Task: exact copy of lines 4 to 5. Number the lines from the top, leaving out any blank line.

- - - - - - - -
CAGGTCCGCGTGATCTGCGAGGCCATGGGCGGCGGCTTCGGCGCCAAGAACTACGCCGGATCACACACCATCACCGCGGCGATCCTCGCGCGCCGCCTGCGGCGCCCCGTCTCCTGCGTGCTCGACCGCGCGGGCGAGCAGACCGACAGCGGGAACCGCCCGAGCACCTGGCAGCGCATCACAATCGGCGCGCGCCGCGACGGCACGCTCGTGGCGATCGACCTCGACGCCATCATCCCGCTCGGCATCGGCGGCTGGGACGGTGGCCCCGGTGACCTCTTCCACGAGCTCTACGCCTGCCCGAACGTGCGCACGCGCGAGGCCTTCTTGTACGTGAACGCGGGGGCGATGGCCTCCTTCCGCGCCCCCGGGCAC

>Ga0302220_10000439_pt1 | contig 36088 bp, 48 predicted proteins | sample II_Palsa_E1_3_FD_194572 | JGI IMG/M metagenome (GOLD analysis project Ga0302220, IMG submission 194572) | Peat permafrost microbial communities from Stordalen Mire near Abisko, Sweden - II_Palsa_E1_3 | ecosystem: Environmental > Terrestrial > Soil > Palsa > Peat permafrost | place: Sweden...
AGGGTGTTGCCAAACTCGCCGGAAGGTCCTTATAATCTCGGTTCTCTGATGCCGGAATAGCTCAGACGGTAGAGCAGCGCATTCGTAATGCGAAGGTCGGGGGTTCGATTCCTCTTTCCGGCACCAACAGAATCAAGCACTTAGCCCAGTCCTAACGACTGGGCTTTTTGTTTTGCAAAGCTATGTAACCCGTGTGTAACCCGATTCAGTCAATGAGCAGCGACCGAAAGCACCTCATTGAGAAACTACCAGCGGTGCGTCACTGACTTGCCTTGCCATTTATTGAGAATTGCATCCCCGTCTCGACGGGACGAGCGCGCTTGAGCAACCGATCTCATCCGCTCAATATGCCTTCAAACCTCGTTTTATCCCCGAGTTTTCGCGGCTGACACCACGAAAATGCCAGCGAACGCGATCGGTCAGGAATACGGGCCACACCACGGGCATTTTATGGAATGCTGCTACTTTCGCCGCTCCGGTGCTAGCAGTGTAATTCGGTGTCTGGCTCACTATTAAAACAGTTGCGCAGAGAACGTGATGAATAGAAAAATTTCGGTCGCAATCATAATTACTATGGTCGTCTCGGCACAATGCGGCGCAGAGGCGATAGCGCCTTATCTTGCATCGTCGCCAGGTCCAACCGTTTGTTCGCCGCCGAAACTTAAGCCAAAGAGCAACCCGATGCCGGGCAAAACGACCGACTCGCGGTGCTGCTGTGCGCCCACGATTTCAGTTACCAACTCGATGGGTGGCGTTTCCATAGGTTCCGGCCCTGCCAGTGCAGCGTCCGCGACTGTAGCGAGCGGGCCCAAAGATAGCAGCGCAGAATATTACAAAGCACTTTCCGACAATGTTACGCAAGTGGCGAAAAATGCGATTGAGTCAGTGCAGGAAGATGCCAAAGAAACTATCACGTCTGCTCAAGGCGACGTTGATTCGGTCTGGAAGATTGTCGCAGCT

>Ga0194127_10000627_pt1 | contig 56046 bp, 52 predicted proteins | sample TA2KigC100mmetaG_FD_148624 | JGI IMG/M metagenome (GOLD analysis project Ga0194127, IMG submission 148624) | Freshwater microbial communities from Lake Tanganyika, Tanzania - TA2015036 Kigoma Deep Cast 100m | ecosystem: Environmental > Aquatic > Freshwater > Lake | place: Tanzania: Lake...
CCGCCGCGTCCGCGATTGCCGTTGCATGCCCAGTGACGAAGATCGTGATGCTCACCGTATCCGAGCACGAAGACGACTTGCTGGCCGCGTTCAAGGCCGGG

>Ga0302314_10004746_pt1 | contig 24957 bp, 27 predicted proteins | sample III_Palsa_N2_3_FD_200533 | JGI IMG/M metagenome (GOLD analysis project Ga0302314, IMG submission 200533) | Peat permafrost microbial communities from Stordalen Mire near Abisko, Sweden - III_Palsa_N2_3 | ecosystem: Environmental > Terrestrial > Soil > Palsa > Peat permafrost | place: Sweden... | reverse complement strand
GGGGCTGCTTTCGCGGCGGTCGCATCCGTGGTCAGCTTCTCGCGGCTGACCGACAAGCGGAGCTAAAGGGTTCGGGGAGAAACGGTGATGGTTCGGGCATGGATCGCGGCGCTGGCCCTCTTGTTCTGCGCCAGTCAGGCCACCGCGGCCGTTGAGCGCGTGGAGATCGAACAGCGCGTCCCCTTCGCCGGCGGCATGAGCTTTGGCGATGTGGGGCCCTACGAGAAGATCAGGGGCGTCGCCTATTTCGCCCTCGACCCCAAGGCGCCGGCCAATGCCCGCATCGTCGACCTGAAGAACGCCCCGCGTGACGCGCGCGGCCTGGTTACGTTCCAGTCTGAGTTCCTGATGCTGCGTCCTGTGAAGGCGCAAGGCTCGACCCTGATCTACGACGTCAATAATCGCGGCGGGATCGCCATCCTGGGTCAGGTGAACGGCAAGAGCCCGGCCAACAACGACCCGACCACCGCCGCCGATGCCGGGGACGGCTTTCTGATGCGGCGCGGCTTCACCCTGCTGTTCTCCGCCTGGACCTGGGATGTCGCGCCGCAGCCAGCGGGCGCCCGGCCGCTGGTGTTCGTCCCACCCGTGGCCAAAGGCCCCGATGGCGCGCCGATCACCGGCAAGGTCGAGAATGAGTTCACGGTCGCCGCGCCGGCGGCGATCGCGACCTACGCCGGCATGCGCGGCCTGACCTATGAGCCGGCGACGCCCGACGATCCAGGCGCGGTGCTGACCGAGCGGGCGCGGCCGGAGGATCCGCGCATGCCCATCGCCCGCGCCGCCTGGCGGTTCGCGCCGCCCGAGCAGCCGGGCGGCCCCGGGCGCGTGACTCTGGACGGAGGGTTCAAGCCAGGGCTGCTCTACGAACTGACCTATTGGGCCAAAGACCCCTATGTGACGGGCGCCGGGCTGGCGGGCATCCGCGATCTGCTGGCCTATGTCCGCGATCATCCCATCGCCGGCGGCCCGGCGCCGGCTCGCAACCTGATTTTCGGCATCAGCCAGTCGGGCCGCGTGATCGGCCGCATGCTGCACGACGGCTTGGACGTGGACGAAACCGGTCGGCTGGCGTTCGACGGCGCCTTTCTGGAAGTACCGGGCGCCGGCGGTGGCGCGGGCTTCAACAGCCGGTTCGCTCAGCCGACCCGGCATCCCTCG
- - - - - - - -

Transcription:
>Ga0194127_10000627_pt1 | contig 56046 bp, 52 predicted proteins | sample TA2KigC100mmetaG_FD_148624 | JGI IMG/M metagenome (GOLD analysis project Ga0194127, IMG submission 148624) | Freshwater microbial communities from Lake Tanganyika, Tanzania - TA2015036 Kigoma Deep Cast 100m | ecosystem: Environmental > Aquatic > Freshwater > Lake | place: Tanzania: Lake...
CCGCCGCGTCCGCGATTGCCGTTGCATGCCCAGTGACGAAGATCGTGATGCTCACCGTATCCGAGCACGAAGACGACTTGCTGGCCGCGTTCAAGGCCGGG